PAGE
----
For many teachers, especially in secondary, this is a scary tool because it makes it so easy for kids to pass off work that is not their own. However I believe that is where we, as librarians have a chance to get ahead of what is coming and help teachers and students use AI tools in a meaningful and appropriate way.
The reality is that most of us have already interacted with some form of AI, an Alexa, automated programs, tech support/chats, etc.
3 Ways to Actively Advocate for Your Library
Not sure how to showcase the value of your school library? Need some ideas on how to advocate for your program? Check out these three ways to actively advocate for your school library during School Library Month and all year long!
1. Monthly Data Collection
Data. Not a word, as teachers, that we always like to hear. However when it comes to actively advocating for your library, collecting data is crucial part of the process. The more data you are able to collect the better you will be able accurately paint a picture of your library activity to administrators and stake holders.
If your administrator or supervisor does not already request data from you regularly, it may be worth it to start the collection practice. Three good areas of focus are student visitors, amount of time providing direct instruction and circulation. Providing the number of student visitors lets stakeholders see the number of students who visit in addition to the day to day students with whom you are working. If you have a fixed or flexible schedule, it is good to track your teaching time, especially because of the other management responsibilities you may have on top of planning and teaching lessons. Finally, keeping track of circulation will help you track from year to year or month to month how many books are moving in and out of your library. This also helps justify spending and reinforces any purchasing you may do.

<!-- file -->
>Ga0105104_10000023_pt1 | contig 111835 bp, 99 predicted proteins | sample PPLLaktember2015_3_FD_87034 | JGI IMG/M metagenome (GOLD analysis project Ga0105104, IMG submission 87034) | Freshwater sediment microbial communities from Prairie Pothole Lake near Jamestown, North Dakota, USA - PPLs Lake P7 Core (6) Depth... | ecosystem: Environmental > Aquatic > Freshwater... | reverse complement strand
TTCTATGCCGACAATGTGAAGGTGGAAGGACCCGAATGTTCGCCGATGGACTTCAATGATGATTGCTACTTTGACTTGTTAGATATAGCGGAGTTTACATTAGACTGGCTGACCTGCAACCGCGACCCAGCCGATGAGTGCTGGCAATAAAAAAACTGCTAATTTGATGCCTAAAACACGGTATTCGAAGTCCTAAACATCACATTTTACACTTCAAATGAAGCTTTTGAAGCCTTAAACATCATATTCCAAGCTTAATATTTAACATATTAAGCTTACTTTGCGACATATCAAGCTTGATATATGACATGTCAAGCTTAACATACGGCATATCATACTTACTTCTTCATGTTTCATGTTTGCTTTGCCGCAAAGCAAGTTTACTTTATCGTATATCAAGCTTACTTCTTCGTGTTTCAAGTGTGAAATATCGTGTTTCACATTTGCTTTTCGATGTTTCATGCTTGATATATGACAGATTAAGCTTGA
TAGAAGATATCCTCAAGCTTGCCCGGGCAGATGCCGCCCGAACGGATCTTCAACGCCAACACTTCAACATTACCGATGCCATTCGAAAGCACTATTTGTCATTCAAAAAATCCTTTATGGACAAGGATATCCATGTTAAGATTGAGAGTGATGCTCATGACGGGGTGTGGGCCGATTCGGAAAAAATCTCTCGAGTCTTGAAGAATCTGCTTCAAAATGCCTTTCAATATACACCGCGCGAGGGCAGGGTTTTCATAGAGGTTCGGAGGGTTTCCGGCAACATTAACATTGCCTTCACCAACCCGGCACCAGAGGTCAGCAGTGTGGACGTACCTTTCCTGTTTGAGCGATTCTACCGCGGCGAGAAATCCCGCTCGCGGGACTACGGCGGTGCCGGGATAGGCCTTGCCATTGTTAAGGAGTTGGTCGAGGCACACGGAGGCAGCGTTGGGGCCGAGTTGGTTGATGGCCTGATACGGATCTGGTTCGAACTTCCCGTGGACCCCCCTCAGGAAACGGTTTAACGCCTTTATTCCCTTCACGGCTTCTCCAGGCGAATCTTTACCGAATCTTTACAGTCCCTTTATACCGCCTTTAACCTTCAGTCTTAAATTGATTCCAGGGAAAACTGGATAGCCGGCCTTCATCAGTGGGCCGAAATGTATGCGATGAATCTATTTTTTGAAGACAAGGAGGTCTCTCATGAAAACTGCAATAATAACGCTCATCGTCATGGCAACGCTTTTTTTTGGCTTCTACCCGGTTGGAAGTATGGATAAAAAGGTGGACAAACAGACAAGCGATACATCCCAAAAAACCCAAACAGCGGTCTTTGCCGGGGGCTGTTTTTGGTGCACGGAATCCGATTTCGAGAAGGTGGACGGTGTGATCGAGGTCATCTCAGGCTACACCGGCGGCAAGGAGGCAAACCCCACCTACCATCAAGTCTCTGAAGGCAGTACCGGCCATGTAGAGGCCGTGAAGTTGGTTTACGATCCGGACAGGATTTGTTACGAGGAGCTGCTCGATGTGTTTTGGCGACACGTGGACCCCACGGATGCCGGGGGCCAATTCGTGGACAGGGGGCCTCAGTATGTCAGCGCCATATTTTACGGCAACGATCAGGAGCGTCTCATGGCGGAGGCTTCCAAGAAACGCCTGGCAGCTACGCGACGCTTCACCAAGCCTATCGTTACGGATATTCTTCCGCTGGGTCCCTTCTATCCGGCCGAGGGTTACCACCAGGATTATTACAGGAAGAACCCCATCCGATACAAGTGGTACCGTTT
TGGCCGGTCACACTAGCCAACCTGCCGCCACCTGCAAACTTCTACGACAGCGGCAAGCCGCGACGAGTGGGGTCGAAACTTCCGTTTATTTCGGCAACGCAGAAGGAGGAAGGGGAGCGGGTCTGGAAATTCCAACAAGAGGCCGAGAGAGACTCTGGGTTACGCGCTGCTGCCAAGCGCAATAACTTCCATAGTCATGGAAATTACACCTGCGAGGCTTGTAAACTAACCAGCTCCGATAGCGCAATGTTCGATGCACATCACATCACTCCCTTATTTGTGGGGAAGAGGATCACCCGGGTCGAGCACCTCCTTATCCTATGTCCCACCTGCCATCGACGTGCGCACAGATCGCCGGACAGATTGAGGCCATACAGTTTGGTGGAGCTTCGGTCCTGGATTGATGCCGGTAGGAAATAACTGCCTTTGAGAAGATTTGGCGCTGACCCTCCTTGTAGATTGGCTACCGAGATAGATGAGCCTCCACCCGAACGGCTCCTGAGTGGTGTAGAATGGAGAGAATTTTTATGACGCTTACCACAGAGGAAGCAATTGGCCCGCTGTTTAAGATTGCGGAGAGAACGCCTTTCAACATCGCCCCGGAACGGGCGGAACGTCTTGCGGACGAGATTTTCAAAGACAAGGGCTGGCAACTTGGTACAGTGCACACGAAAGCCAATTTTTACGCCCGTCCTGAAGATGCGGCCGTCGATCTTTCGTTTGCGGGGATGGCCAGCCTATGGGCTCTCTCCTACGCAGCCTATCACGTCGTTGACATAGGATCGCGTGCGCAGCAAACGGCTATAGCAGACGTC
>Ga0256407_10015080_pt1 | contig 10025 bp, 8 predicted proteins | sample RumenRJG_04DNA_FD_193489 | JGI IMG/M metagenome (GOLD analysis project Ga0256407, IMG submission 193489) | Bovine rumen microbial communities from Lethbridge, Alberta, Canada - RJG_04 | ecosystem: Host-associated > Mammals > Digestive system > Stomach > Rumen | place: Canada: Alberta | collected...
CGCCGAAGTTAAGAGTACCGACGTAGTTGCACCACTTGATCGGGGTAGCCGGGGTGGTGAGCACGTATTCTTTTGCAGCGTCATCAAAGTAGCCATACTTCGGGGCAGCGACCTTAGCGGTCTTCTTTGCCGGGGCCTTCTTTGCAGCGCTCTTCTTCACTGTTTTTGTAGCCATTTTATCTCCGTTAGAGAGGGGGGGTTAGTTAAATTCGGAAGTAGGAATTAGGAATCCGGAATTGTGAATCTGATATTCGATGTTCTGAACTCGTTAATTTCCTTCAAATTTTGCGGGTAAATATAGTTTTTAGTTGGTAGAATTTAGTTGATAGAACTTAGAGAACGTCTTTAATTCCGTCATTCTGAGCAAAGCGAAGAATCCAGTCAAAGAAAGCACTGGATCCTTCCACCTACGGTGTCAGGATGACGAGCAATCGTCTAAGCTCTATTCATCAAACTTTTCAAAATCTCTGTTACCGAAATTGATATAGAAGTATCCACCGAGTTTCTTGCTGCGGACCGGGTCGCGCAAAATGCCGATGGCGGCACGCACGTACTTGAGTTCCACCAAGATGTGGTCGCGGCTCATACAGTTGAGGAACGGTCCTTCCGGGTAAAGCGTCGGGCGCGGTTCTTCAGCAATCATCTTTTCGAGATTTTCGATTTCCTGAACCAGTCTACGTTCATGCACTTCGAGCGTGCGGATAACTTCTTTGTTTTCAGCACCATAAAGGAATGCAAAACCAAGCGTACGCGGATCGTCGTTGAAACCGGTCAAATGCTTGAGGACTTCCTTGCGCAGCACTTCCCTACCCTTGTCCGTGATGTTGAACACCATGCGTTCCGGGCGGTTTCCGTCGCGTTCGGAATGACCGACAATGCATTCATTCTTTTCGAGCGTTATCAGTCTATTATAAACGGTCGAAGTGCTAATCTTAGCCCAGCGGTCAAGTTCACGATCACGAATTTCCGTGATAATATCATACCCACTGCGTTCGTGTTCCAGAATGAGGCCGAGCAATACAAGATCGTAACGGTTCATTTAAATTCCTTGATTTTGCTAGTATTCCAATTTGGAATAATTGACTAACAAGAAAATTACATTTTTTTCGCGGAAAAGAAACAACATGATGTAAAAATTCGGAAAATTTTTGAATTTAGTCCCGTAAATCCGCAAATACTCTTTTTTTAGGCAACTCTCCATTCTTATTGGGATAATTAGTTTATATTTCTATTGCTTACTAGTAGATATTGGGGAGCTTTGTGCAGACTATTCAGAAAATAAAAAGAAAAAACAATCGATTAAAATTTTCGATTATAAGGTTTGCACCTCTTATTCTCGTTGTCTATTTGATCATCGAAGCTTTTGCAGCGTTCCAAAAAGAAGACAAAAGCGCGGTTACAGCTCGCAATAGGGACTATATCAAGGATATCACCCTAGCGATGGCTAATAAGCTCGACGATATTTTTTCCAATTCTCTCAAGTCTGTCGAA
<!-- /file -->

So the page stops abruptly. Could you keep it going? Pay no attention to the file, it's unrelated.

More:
For a quick, one page data collection tool you can use for the whole year, try this FREE Library Monthly Data Collection tool.
2. Active Social Media